Is our society so sensitive we're missing opportunities to understand each other?
My oldest daughter has always loved the poetry of Shel Silverstein, and as a mother wanting to support her young love of verse, I bought several of his books.
One of Silverstein’s most notable and one of my daughter’s favorites was “The Giving Tree.”
The other night I went to our study and pulled the book from the shelf to reread it.
For those not familiar with the book, it is about a boy and a tree.
The poem starts out with the boy enjoying playing around the tree and the tree loving the boy, but as time progresses and the boy reaches different stages of his life, so too does the relationship between the boy and tree evolve.
Like most poems, one is always looking for the underlying meaning of its words, as is the case with “The Giving Tree.”
There are many thoughts that someone reading Silverstein’s message in his poem could take away.
Some see the poem as a statement to preserve the Earth while others see it as a demonstration of greed.
As the boy grows older, he is always asking the tree to give something to him until one day the only thing left of the tree is a stump.
However, each and every time the boy came to ask something of the tree, she was glad to see him.
My curiosity got the best of me as to what my daughter had taken away from the story, so I called her yesterday to ask how she interpreted the meaning of Silverstein’s poem.
She said she interpreted the story as one of a symbiotic connection. Both the boy and the tree were receiving something out of the relationship.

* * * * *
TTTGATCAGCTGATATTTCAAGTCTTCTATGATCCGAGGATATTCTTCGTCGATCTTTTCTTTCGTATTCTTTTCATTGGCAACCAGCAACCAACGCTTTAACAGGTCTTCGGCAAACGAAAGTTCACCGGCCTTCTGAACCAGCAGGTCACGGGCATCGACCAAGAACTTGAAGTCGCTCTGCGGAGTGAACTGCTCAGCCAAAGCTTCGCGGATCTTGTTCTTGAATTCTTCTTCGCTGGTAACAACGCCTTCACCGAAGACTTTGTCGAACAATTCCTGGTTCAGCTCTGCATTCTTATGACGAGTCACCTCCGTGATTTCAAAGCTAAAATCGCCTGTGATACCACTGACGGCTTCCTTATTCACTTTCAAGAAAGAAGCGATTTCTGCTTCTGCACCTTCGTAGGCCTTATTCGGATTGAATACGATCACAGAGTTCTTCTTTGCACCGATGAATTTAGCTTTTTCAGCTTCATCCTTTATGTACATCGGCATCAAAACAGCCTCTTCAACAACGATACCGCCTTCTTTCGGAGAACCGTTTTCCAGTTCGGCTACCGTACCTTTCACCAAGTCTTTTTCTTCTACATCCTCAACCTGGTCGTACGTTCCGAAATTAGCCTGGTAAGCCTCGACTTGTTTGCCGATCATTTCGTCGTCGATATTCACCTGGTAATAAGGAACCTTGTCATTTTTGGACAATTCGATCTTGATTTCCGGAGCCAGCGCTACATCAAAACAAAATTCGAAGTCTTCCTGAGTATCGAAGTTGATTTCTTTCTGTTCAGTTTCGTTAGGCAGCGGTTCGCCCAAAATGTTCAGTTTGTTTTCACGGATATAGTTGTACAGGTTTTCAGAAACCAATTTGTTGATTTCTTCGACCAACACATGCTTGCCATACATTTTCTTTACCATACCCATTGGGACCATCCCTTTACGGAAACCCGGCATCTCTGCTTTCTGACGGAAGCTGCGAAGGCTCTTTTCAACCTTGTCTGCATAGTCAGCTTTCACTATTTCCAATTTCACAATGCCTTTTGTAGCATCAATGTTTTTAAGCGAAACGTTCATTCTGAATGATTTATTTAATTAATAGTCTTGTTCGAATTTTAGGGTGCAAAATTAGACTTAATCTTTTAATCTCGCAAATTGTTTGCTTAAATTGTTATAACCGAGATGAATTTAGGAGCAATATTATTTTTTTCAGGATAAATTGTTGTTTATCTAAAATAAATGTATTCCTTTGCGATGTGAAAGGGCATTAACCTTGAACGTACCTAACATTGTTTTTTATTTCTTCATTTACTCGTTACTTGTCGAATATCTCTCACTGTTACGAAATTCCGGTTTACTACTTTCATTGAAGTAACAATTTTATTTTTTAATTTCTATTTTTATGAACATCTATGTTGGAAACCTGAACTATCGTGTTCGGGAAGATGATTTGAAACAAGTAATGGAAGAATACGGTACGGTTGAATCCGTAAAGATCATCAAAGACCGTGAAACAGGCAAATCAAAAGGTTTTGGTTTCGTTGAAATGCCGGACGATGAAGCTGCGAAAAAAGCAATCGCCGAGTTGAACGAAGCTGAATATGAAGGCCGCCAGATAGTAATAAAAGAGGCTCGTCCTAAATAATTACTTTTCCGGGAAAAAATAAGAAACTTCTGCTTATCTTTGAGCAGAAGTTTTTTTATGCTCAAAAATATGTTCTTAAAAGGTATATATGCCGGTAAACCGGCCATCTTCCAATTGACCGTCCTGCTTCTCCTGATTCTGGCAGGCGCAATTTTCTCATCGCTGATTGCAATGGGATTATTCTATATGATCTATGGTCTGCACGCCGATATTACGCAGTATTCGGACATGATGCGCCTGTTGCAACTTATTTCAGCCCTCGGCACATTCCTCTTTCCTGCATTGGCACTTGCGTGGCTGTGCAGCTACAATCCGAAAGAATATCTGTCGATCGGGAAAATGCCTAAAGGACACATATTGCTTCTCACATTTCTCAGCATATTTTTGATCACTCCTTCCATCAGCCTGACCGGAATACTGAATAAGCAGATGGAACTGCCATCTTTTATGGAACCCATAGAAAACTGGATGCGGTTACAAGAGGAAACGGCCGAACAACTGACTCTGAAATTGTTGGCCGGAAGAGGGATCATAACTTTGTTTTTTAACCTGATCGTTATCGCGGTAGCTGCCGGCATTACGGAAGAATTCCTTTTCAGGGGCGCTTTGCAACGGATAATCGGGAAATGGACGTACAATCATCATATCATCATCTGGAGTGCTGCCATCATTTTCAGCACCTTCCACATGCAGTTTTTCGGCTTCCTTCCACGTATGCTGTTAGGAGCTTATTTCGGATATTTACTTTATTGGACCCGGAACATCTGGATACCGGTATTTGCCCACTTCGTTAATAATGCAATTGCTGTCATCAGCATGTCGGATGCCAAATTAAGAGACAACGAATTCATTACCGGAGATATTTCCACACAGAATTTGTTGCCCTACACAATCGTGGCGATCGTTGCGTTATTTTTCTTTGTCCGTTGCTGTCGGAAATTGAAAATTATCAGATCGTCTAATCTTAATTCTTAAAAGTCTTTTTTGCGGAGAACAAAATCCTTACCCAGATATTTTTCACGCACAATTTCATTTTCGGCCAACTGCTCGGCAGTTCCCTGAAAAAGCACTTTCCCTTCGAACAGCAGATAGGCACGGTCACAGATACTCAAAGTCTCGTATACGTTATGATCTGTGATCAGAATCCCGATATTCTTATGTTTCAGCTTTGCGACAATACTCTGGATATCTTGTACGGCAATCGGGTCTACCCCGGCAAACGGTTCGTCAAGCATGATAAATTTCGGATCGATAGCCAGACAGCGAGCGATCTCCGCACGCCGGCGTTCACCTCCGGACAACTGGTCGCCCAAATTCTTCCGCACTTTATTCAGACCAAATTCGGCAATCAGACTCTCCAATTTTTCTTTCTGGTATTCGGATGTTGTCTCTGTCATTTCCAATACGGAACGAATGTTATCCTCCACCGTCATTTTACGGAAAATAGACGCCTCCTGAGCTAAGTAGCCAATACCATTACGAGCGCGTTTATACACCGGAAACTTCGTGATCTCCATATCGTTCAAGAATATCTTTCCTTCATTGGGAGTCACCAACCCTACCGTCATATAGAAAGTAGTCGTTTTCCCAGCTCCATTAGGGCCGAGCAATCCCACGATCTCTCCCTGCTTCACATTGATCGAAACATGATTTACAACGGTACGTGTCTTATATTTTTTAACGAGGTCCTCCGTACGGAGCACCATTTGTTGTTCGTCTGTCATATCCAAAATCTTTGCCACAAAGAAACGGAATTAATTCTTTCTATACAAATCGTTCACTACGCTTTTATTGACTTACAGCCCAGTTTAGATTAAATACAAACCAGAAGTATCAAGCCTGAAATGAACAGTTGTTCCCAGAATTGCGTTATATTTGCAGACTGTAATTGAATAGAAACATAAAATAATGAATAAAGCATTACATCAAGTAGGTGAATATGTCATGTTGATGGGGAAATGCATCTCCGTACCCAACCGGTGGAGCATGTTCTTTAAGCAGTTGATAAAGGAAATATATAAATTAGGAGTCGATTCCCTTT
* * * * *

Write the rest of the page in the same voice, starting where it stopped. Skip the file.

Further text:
One book, many perceptual meanings, how apropos for the culture we are living in.
This week, football player Cam Newton was asked a question about the “routes” that were run during a football game.
The question happened to be asked by a female sports reporter and Newton’s comments were it was “funny to hear a female talk about routes.”
Some have seen his statement as one of disrespect for females while some like me probably view it as an innocent comment possibly made from his childhood days on the playground.
I know when I was younger, there were not a lot of girls tossing footballs and I certainly had no idea what a “route” was.
Am I sexist?
Our culture has become so hungry at looking for missteps of sexism and racism and all the other isms, I feel like somehow we are missing our real opportunity to bring people together.
We first need to try to understand backgrounds and cultures and religions more in depth. Instead of having politicians or media spout off what is correct, I would be more inclined to ask sociologists and theologians their take on behaviors and how our culture can learn from our differences and not judge our differences.
On the book jacket of “The Giving Tree” it states, “This is a tender story, touched with sadness, aglow with consolation. Shel Silverstein has created a moving parable for readers of all ages that offers an affecting interpretation of the gift of giving and a serene acceptance of another’s capacity to love in return.”
We should all want to seek this message.
Read more: Are we missing out by being too sensitive? | The Vicksburg Post